The black hole information paradox is now at least 30 years old, with debate about entanglement and gravity going back at least that far. I haven’t seen any really solid insights into quantum gravity coming out of this so far, and another 30 years of the same doesn’t seem like an inspiring vision to me. But others who feel differently should follow their inspiration. Given the latest trends, I’m not worried about the idea of “thermodynamics of entanglement” not getting enough attention (some days it seems hard to find a new hep-th paper on the arxiv that doesn’t have “entanglement” or “entropy” in title/abstract).

  3. Giotis says:

    The theory Greg Moore has in mind is the interacting 6d (2,0) SCFT.
    It is inherently Quantum mechanical with no classical limit and without a (known) langrangian. It is the field theory with the highest Super symmetry in the highest dimensions and a mother theory of 4d SYM and of other interesting field theories.

    It is dual to M theory on AdS7xS4 and describes the dynamics of multiple coincident M5 branes. It is also known as the theory of tensionless self dual strings since as the M5 branes approach each other the self dual strings in their world volume (coming from the M2 branes stretched between them) become tensionless.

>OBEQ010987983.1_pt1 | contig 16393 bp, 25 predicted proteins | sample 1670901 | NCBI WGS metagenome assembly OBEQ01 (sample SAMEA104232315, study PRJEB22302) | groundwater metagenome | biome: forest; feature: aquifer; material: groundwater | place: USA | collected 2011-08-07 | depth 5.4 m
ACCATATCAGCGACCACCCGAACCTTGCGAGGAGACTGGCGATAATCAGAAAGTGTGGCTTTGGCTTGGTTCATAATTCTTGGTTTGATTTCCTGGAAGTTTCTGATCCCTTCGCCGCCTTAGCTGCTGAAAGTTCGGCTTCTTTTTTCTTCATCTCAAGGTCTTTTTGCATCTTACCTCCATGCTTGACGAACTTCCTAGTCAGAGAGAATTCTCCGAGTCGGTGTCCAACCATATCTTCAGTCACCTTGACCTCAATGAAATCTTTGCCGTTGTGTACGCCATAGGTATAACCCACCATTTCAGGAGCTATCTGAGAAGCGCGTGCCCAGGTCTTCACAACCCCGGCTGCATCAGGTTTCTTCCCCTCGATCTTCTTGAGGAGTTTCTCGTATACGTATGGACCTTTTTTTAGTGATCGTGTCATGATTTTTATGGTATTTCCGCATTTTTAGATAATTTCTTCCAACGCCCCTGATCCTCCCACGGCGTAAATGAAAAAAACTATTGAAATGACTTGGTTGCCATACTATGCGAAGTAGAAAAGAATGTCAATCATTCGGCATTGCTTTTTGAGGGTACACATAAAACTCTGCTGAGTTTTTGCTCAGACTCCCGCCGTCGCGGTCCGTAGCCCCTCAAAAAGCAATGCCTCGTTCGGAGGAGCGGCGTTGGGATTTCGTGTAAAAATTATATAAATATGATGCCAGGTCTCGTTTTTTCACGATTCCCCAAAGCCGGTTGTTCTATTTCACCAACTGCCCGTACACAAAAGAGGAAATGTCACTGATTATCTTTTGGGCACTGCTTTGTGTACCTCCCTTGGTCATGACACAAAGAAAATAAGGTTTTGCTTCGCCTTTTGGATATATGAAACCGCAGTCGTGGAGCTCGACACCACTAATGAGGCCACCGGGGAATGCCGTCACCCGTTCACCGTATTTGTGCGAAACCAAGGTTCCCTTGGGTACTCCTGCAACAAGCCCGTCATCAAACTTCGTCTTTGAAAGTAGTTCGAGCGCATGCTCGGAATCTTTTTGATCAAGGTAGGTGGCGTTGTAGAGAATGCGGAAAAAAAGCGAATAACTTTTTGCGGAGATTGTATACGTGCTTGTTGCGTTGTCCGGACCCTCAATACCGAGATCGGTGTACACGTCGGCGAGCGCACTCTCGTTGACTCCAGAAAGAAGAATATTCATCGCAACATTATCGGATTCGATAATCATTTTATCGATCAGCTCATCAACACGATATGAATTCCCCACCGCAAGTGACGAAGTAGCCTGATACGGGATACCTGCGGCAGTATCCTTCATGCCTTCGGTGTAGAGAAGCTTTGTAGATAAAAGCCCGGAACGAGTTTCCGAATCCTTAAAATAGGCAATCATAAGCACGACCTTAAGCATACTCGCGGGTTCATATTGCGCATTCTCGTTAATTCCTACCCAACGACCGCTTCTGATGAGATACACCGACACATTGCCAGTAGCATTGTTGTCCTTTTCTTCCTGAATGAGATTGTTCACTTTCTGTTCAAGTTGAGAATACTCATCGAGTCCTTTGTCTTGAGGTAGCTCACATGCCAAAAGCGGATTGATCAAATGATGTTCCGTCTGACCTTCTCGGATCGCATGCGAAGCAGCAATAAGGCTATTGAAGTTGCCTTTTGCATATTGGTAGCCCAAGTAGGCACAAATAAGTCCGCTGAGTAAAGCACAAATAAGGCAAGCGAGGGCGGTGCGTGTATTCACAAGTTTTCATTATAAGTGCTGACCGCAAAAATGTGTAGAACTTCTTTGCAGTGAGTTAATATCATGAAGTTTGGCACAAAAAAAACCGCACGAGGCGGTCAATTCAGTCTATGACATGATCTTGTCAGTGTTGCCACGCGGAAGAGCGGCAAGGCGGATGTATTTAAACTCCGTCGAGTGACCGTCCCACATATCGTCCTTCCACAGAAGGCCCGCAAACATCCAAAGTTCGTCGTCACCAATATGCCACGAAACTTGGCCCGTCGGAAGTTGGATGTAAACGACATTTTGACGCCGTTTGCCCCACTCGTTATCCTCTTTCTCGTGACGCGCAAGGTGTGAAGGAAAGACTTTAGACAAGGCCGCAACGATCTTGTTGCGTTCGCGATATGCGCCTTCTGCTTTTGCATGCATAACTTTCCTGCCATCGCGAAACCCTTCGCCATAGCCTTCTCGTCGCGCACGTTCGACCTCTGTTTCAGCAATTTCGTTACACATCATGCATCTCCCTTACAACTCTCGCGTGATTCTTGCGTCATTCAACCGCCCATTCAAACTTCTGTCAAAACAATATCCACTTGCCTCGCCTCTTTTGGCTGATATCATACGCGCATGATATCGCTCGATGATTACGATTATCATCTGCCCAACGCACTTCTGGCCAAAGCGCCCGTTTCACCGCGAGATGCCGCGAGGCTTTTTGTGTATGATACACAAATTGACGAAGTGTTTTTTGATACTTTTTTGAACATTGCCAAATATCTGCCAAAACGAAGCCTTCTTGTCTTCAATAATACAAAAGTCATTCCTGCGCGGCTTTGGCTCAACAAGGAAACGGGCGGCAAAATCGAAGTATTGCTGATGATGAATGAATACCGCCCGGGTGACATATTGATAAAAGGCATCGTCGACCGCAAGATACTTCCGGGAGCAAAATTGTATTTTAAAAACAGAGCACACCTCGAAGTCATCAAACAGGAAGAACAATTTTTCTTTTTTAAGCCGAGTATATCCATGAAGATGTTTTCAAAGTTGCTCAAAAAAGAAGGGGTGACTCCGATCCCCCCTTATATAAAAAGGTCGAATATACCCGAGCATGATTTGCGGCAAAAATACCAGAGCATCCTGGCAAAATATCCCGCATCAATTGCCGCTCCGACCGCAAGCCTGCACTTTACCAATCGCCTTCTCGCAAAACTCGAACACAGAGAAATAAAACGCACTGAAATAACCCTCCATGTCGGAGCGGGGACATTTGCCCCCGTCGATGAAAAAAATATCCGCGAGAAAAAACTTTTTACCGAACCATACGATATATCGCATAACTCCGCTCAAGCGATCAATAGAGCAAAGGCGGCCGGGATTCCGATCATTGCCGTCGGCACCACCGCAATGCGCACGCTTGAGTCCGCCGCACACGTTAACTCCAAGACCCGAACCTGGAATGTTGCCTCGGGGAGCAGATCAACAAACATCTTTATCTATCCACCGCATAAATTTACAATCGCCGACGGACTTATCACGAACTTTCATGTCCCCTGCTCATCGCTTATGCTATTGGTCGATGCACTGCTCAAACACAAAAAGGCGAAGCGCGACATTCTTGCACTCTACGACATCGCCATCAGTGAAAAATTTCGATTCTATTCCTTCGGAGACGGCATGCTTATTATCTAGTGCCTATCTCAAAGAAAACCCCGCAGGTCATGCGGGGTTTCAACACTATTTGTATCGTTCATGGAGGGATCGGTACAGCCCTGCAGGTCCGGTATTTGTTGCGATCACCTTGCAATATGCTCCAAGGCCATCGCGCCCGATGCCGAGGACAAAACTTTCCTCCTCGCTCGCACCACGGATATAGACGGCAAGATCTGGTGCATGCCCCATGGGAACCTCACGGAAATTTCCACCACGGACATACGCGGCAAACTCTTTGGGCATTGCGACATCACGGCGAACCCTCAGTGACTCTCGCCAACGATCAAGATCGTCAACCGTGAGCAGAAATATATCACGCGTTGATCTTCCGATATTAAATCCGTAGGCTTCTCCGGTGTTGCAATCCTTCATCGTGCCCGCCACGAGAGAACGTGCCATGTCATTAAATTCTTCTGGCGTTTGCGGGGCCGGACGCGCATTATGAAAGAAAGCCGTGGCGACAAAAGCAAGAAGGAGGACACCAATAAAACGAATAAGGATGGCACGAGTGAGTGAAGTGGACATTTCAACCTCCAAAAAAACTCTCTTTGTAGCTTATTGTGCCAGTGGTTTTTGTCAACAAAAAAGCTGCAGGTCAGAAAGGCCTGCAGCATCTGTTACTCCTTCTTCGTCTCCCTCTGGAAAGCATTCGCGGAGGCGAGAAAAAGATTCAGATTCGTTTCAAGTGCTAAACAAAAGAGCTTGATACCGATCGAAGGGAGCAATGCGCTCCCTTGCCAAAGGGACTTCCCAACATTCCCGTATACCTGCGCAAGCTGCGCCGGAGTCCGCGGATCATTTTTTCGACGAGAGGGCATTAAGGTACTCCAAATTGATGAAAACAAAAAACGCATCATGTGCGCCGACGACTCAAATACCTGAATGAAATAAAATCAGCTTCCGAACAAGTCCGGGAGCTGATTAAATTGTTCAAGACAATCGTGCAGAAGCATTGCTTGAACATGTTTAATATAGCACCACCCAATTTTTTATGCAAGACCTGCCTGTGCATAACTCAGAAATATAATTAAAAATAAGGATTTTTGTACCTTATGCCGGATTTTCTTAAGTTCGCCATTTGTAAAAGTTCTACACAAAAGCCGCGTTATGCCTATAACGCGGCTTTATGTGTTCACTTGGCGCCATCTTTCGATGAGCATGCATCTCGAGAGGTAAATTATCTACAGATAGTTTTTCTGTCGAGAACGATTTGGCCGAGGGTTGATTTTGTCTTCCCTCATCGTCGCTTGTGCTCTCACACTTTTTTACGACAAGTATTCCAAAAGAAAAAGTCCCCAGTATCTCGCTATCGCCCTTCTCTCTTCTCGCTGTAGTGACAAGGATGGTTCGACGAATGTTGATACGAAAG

So indeed it is a remarkable theory but still mysterious. Understanding it better is crucial for M theory and QFT in general…

  4. Asnant says:

    Thought you might like this link 😉

  5. Peter Woit says:

    Sure, but Slashdot is kind of behind the times, since that’s pretty much from May of last year, see

  6. gs says:

    No details about the NSF budget, but the proposal is basically for flat funding (an overall cut of .03% in the research budget). The NSF is proposing one big increase, 13.5% for management.

    But of course! Management needs more resources to navigate the tight budget.

    (Back when I was in school HR, still called Personnel at the time, responded to a budget crunch by requesting additional staff to handle layoffs.)